I love how the roots of sustainable living intertwine so perfectly with the American Grown Flower movement. It’s exciting to see the idea of local, seasonal and sustainable flowers move from the alternative/fringe world closer to the mainstream.

donate-grist-logo Last week Grist.org fellow Ana Sofia Knauf published an interview with me and titled it “There’s a Local Flower Movement Blooming,” and I’d love for you to read it. Check out the link to her piece here.

Thanks for joining me this week and please return again, as I continue to share insightful and educational episodes recorded exclusively for the Slow Flowers Podcast.

The content and opinions expressed here are either mine alone or those of my guests alone, independent of any podcast sponsor or other person, company or organization.

Thanks to listeners, this podcast has been downloaded more than 39,000 times. If you like what you hear, please consider logging onto Itunes and posting a listener review.

Until next week please join me in putting more American grown flowers on the table, one vase at a time.

The Slow Flowers Podcast is engineered and edited by Andrew Wheatley and Hannah Holtgeerts. Learn more about their work at shellandtree.com.

Week 10 // Hellebores!!! (and More)

Friday, March 13th, 2015

Week10 Oh joy! The hellebores are blooming quite early this year.

Up close, the detail is so lovely and intricate

Up close, the detail is so lovely and intricate

For better or worse, Seattle’s uber-mild winter means that many of our early flowers are emerging weeks ahead of schedule.

I’m worried that our gardens and fields will need a lot more water this summer, but we can only say that Mother Nature decided to give us warmer temperatures and extra sunshine this year – more than previous winters in recent memory.

Diane Szukovathy and Dennis Westphall of Jello Mold Farm grew the hellebores you see here – and let me tell you, their luscious blooms were flying out of the Seattle Wholesale Growers Market when they arrived.

I snagged the *last* bunch of the plum hellebores and grabbed only 4 stems of the beautiful pale speckled ones.

Gorgeous specialty tulips also caught my eye – so much more substantial and visually arresting than the hothouse ones coming out of Canada. These were lovingly grown by Gonzalo Ojeda of Ojeda Farms, a member of the SWGMC who farms in Ethel, Washington. One bunch of 10 stems, while short, provided plenty of tulips to add dazzle to two vases.

Plum and berry hues with pale green & butter yellow in a vintage white vase.

Plum and berry hues with pale green & butter yellow in a vintage white vase.

Jasmine isn’t winter-hardy here in Seattle, but boy do I remember it clambering over the stucco retaining wall in our former garden in California’s Ventura County. On the first Thanksgiving we lived there – after moving from Seattle in 2006 – my friend Nancy, visiting from Seattle, created our entire Thanksgiving tablescape from the bounty of our new backyard – including that lacy jasmine.

Molly Sadowsky, the SWGM’s manager and principal buyer, has a secret California source for evergreen Jasmine – and the designers here in Seattle absolutely love it! Me, too! I love that the jasmine foliage is also a gorgeous aspect of this arrangement, a bonus to the fragrant flowers and buds.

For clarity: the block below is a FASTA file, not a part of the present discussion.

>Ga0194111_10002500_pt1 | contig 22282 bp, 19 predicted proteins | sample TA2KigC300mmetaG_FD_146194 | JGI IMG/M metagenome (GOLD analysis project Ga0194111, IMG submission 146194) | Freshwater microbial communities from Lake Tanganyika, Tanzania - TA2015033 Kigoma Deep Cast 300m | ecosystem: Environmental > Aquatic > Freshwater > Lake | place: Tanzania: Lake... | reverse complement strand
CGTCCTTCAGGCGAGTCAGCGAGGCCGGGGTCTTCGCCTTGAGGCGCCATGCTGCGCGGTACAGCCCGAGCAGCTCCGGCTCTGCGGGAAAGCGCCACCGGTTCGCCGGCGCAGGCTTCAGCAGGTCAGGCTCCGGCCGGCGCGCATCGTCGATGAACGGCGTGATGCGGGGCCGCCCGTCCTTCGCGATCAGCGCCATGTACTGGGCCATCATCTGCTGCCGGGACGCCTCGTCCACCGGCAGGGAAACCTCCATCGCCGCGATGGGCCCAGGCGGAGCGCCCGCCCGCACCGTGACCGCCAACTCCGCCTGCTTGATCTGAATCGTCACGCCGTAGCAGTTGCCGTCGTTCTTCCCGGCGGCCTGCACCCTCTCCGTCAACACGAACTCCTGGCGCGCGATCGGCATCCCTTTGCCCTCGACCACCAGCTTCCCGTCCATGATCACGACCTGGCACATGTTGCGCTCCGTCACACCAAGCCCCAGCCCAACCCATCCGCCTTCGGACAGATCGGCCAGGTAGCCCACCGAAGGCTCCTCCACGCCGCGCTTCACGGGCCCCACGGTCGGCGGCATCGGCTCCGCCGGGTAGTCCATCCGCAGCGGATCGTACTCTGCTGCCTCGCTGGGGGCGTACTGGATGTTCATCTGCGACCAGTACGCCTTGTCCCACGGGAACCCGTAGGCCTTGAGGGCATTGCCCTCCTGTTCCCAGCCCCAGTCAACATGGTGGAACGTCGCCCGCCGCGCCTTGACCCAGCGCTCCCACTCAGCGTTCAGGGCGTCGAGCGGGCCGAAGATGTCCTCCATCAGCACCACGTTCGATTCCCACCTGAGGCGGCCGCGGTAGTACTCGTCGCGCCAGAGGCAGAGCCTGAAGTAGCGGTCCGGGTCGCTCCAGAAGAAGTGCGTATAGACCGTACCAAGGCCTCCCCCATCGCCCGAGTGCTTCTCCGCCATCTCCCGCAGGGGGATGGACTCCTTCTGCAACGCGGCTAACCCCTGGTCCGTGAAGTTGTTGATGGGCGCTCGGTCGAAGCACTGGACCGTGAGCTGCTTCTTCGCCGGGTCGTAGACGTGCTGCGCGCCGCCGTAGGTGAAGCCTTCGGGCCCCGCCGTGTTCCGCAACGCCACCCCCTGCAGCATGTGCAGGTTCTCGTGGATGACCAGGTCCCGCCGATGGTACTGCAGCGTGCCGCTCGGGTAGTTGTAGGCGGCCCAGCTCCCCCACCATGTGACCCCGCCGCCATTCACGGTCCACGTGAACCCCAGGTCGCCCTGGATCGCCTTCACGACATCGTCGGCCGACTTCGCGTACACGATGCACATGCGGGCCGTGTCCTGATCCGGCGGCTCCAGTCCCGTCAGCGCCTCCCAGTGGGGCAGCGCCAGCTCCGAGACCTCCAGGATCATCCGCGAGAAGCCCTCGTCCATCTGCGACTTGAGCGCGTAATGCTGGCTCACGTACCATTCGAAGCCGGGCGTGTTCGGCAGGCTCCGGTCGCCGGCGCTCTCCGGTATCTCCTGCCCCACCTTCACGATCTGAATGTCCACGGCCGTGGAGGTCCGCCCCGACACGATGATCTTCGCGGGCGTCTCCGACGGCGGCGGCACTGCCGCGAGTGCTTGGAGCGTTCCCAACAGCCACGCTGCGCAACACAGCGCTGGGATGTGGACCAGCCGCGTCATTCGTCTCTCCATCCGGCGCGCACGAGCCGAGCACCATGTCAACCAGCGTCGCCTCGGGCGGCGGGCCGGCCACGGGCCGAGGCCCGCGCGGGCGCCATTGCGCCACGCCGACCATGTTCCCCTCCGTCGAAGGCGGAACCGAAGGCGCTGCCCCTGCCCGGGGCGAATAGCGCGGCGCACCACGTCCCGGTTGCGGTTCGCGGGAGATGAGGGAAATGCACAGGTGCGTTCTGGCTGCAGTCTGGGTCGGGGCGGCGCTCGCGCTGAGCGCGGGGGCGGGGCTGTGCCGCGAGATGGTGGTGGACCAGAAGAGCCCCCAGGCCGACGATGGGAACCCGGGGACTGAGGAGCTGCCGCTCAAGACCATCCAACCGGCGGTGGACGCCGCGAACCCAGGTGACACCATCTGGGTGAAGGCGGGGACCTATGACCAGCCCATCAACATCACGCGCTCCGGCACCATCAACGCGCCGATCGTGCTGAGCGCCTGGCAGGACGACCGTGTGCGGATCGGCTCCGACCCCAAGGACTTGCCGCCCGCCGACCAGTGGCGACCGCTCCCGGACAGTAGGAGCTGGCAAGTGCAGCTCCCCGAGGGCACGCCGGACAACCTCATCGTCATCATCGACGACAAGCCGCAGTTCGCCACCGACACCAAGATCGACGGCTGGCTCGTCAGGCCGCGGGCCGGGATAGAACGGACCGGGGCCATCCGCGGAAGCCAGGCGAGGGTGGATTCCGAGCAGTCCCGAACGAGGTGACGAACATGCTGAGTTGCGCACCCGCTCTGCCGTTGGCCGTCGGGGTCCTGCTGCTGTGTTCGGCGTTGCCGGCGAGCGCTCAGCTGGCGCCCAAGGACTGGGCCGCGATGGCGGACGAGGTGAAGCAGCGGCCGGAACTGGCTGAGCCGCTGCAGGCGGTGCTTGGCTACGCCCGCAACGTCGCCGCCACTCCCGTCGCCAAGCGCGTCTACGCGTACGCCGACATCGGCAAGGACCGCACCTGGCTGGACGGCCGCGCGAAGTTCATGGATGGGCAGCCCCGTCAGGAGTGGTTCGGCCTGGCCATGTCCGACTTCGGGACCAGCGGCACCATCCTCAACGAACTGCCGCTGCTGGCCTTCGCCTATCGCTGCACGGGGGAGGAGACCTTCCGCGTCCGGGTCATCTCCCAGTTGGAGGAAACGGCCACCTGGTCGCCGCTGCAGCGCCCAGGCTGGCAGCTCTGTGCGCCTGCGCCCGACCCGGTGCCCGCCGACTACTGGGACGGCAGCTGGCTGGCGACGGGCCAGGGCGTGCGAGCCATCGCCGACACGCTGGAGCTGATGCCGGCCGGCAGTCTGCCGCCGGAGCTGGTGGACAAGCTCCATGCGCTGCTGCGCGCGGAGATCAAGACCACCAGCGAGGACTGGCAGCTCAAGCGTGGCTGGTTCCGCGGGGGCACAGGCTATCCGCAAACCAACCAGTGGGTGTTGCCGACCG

Oh, and there is one element from my Seattle garden: the delicate pale yellow flowers from Epimedium, a beautiful groundcover. I only had a few stems to add, but their petals echo the Hellebores’ centers, adding a delicate texture.

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Hellebores for the People
Designed by Mick & Olivia Payment,
owners of 
Flowers for the People 

Hellebores with orchids, roses, pincushion protea, jasmine and more - designed by Olivia and Mick Payment

Hellebores with orchids, roses, pincushion protea, jasmine and more – designed by Olivia and Mick Payment

Earlier this week, the SWGM hosted its first Orchid Spectacular to showcase a wide array of Local and American-grown potted and cut orchids. The Market staff invited Mick and Olivia, a brother-and-sister design team, to demonstrate how they design with orchids in arrangements and interior planters.

You’ll be wowed by one of their designs pictured here. I wanted to share it because of the diversity of flowers they incorporated, including Lady Slipper orchids from Orchidaceae  of Walla Walla, Washington, and hellebores from Jello Mold Farm (the “leftovers” ended up in my design above).
The yellow-green-pink palette is such a breath of fresh air! Mick and Olivia also used CA-grown roses and pincushion proteas to masterfully express their inspiration to use domestic flowers.
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Slow Food meets Slow Flowers at the first Field to Vase Dinner with designer Margaret Lloyd of Margaret Joan Florals (Episode 184)

Wednesday, March 11th, 2015

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A great spread about the Field to Vase Dinner appeared recently in the local Santa Barbara News-Press.

A great spread about the Field to Vase Dinner appeared recently in the local Santa Barbara News-Press.